Bill Hodges is a retired cop who left very few cases unfinished, the Mercedes Killer being one of the most notorious. Said killer is exactly what he sounds like: a guy who stole a Mercedes and ran over a crowd of people. One day, Bill gets a letter from someone claiming to be the killer. So of course, the game is on.
I was not excited for this one. It sounded like a by-the-numbers thriller, and much as I love Stephen King, I wasn’t convinced we needed one of those with his name stamped on it. Thankfully, I was wrong. If nothing else, his usual panache with characters plays a big role in making this more, particularly where the killer is concerned.
I don’t think this is much of a spoiler as it’s revealed early on, but the killer has his own POV chapters. We know who he is, and we get a glimpse into why he’s like this. For me, this was one of the book’s strongest points. It felt very true to life and well-crafted. I never once felt like I was reading some thriller writer’s idea of a serial killer but rather someone who, terrifyingly, could have existed and committed these crimes.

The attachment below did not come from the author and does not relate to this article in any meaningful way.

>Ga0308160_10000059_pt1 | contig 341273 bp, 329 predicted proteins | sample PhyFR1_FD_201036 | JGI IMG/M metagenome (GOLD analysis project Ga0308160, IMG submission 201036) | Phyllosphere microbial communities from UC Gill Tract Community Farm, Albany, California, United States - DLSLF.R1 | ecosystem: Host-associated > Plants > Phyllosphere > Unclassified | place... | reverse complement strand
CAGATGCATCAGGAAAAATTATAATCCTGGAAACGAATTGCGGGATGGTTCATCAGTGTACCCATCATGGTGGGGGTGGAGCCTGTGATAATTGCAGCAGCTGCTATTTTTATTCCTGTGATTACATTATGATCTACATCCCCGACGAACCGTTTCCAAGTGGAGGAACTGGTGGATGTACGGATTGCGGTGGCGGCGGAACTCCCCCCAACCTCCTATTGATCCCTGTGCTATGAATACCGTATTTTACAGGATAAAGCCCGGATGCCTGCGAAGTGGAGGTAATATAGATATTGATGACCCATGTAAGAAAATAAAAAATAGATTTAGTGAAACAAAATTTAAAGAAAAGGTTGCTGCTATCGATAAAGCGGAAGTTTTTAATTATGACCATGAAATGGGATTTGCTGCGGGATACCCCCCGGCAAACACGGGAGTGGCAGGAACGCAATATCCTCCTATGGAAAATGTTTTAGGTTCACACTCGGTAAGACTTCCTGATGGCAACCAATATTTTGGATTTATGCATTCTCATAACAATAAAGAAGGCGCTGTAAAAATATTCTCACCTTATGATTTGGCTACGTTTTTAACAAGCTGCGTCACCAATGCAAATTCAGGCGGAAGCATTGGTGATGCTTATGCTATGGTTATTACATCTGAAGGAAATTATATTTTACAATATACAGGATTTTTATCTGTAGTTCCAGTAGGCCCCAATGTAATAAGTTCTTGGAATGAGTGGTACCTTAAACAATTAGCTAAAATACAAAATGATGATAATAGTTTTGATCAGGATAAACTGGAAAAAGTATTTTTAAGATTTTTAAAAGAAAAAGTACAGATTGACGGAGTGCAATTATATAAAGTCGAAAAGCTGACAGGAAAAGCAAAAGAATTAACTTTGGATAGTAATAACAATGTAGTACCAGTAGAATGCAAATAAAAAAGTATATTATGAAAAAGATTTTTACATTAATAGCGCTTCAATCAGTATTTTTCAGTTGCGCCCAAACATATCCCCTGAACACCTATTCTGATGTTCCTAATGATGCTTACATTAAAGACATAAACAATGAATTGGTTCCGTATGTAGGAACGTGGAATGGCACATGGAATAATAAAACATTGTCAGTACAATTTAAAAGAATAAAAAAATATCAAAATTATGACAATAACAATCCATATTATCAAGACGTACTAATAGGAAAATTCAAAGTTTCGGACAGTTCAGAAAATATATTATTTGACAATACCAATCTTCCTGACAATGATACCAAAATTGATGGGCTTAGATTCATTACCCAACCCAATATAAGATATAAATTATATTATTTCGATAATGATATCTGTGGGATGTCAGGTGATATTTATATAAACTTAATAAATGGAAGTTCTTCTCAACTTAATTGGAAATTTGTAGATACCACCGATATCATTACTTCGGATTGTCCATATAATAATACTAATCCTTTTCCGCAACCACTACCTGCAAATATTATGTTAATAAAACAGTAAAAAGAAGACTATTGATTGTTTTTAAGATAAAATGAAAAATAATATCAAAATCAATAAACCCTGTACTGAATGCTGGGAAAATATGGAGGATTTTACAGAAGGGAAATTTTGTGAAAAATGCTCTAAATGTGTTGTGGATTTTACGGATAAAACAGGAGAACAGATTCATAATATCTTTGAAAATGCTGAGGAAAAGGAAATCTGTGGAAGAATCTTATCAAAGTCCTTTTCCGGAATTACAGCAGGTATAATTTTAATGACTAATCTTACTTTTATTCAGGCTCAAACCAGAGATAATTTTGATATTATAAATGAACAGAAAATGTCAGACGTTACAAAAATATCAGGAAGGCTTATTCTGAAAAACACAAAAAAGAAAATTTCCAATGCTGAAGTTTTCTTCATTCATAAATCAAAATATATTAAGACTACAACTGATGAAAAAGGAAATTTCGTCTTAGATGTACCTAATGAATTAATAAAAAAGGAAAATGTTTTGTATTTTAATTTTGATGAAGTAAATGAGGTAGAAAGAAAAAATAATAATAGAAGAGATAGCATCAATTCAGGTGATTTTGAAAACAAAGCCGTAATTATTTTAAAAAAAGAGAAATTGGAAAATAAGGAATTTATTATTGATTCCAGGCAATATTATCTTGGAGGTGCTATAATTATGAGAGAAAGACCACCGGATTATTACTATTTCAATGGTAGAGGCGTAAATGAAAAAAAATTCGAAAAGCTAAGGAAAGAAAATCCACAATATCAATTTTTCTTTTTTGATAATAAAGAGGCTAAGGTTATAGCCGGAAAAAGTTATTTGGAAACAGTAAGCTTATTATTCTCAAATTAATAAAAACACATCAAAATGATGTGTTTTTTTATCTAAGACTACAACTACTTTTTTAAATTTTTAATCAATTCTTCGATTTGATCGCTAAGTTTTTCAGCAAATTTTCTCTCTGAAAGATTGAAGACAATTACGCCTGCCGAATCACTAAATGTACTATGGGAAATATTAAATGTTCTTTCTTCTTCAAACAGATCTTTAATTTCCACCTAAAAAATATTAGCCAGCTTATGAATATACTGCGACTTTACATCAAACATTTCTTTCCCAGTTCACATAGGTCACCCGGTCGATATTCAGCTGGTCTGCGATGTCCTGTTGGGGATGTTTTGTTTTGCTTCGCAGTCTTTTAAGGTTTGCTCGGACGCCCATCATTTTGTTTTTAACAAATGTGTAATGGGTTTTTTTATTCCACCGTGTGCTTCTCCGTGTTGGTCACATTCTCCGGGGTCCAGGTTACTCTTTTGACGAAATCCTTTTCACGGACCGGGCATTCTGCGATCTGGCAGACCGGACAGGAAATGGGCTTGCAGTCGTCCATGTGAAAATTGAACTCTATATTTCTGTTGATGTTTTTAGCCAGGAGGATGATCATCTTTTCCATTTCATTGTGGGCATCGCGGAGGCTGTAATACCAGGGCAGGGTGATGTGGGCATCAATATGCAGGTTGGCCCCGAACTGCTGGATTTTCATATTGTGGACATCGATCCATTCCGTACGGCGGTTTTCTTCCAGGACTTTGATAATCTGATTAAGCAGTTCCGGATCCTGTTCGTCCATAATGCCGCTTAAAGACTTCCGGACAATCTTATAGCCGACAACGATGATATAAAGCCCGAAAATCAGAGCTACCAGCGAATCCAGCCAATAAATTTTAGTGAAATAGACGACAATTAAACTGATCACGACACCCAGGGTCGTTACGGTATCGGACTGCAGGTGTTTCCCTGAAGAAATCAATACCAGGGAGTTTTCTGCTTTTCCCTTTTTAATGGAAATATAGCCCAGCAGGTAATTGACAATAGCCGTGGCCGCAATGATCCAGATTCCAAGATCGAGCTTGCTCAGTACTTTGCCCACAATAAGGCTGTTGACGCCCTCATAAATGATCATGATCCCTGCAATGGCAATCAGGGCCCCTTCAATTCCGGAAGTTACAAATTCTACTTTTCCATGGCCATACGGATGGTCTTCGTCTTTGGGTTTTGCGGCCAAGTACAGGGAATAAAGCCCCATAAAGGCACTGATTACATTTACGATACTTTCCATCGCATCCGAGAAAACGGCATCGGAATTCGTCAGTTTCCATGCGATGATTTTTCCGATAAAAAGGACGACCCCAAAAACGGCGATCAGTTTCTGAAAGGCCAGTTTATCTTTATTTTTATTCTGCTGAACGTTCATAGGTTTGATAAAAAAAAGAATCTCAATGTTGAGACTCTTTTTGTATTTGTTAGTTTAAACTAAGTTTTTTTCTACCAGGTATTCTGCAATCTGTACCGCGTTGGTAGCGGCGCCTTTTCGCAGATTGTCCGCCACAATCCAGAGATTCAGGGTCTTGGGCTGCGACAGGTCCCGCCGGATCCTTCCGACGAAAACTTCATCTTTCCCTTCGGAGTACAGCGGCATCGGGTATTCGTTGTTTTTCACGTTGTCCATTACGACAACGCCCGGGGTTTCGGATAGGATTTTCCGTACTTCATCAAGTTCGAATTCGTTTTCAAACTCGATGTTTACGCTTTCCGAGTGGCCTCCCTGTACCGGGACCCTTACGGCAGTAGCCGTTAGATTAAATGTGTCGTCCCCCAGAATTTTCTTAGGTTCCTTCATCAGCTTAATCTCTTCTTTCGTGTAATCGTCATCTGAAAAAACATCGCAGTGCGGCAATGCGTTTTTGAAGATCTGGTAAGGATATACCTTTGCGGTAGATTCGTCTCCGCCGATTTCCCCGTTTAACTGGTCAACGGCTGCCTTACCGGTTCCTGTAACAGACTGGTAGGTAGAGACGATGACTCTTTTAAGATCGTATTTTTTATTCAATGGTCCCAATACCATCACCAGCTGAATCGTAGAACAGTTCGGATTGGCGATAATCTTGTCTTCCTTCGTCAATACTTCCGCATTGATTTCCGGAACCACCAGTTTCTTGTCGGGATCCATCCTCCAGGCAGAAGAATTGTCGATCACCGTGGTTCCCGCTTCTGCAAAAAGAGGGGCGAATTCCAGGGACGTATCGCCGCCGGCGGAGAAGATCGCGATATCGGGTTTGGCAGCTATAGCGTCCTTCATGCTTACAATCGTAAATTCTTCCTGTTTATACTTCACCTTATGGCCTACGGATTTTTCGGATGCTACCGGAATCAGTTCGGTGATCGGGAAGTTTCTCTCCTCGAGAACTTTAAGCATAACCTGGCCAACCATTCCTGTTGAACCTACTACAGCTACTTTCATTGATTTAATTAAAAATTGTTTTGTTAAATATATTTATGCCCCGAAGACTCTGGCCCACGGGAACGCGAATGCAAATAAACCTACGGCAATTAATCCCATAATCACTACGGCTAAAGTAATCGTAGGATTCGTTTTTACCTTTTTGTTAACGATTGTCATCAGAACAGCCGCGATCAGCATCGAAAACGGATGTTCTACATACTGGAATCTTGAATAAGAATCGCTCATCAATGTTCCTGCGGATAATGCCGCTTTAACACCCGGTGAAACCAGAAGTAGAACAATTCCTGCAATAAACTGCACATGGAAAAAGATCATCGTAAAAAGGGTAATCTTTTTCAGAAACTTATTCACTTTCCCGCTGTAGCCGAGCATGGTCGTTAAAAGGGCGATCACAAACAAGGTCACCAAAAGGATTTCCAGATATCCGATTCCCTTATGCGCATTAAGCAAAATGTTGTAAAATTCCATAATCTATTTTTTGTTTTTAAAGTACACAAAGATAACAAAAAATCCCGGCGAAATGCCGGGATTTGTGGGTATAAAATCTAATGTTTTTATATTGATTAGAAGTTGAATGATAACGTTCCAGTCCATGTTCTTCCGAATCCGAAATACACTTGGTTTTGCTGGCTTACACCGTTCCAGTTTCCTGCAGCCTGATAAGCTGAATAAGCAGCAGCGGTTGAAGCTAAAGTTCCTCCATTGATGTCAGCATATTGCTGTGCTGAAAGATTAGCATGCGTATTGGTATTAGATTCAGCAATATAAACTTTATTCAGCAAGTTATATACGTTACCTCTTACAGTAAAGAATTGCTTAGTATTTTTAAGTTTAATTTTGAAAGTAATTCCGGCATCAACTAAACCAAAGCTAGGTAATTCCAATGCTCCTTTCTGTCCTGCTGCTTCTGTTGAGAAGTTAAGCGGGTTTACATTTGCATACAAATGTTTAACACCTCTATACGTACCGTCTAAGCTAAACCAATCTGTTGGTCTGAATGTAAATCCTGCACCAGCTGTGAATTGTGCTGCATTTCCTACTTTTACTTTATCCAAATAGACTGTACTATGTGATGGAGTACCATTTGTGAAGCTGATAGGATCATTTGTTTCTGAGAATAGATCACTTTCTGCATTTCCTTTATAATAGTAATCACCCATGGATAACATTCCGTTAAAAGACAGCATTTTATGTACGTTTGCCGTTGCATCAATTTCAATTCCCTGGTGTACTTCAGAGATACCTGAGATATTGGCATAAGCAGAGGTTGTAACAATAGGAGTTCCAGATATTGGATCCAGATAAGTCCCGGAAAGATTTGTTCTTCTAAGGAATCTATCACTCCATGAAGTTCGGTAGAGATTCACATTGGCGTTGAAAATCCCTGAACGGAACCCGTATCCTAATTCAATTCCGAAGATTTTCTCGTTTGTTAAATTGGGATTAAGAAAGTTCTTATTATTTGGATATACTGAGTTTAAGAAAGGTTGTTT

As far as our heroes, Jerome and Holly were the most engaging for me, emphasis on Holly. Bill had his good points, but King was obviously going with a pseudo-sleuth vibe in some ways, and it didn’t always ring true. Still when I compare it to other mystery/detective protagonists, Bill wins out more than most for having the most personality. That’s something that sets this novel apart: the fact that the characters have meat to them. In this genre, that’s not easy to find.
I enjoyed the story itself, as it took some interesting turns. It kept me reading until I finished it in no time flat. I definitely won’t be giving anything away, because it is part of the fun. It’s been a while since I’ve seen King write a story this tightly woven, and it’s good to see he can be concise when it’s called for.
It’s been said by the man himself that this is the beginning of a trilogy. Not to sound contrary when I loved this book, but I’m still not sure it deserves to be a trilogy. I look forward to him proving me wrong again.